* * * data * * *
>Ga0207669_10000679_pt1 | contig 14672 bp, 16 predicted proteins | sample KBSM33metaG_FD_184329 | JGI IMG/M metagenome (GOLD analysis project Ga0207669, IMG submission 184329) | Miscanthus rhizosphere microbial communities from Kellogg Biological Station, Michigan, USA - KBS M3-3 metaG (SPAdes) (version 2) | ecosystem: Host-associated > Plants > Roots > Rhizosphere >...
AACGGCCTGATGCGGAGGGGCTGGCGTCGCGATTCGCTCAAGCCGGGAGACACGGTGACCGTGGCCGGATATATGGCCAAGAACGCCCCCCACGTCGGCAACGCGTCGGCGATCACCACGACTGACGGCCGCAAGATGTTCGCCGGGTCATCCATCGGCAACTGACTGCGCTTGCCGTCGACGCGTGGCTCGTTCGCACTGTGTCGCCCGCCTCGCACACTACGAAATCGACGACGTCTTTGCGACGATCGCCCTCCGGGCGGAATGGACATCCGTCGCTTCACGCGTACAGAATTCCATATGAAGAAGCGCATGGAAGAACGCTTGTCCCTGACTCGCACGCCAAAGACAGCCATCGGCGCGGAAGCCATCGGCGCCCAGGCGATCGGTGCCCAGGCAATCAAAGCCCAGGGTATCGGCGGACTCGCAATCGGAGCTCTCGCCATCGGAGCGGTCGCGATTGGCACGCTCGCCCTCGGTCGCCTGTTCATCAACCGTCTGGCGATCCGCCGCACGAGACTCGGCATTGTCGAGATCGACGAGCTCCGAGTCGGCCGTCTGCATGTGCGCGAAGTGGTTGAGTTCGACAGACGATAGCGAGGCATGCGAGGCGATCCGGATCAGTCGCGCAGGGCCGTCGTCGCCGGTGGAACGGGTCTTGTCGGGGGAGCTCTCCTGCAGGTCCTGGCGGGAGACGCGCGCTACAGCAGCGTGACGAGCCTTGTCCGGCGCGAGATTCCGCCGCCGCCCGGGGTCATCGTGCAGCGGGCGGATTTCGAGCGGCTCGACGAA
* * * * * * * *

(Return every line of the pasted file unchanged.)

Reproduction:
>Ga0207669_10000679_pt1 | contig 14672 bp, 16 predicted proteins | sample KBSM33metaG_FD_184329 | JGI IMG/M metagenome (GOLD analysis project Ga0207669, IMG submission 184329) | Miscanthus rhizosphere microbial communities from Kellogg Biological Station, Michigan, USA - KBS M3-3 metaG (SPAdes) (version 2) | ecosystem: Host-associated > Plants > Roots > Rhizosphere >...
AACGGCCTGATGCGGAGGGGCTGGCGTCGCGATTCGCTCAAGCCGGGAGACACGGTGACCGTGGCCGGATATATGGCCAAGAACGCCCCCCACGTCGGCAACGCGTCGGCGATCACCACGACTGACGGCCGCAAGATGTTCGCCGGGTCATCCATCGGCAACTGACTGCGCTTGCCGTCGACGCGTGGCTCGTTCGCACTGTGTCGCCCGCCTCGCACACTACGAAATCGACGACGTCTTTGCGACGATCGCCCTCCGGGCGGAATGGACATCCGTCGCTTCACGCGTACAGAATTCCATATGAAGAAGCGCATGGAAGAACGCTTGTCCCTGACTCGCACGCCAAAGACAGCCATCGGCGCGGAAGCCATCGGCGCCCAGGCGATCGGTGCCCAGGCAATCAAAGCCCAGGGTATCGGCGGACTCGCAATCGGAGCTCTCGCCATCGGAGCGGTCGCGATTGGCACGCTCGCCCTCGGTCGCCTGTTCATCAACCGTCTGGCGATCCGCCGCACGAGACTCGGCATTGTCGAGATCGACGAGCTCCGAGTCGGCCGTCTGCATGTGCGCGAAGTGGTTGAGTTCGACAGACGATAGCGAGGCATGCGAGGCGATCCGGATCAGTCGCGCAGGGCCGTCGTCGCCGGTGGAACGGGTCTTGTCGGGGGAGCTCTCCTGCAGGTCCTGGCGGGAGACGCGCGCTACAGCAGCGTGACGAGCCTTGTCCGGCGCGAGATTCCGCCGCCGCCCGGGGTCATCGTGCAGCGGGCGGATTTCGAGCGGCTCGACGAA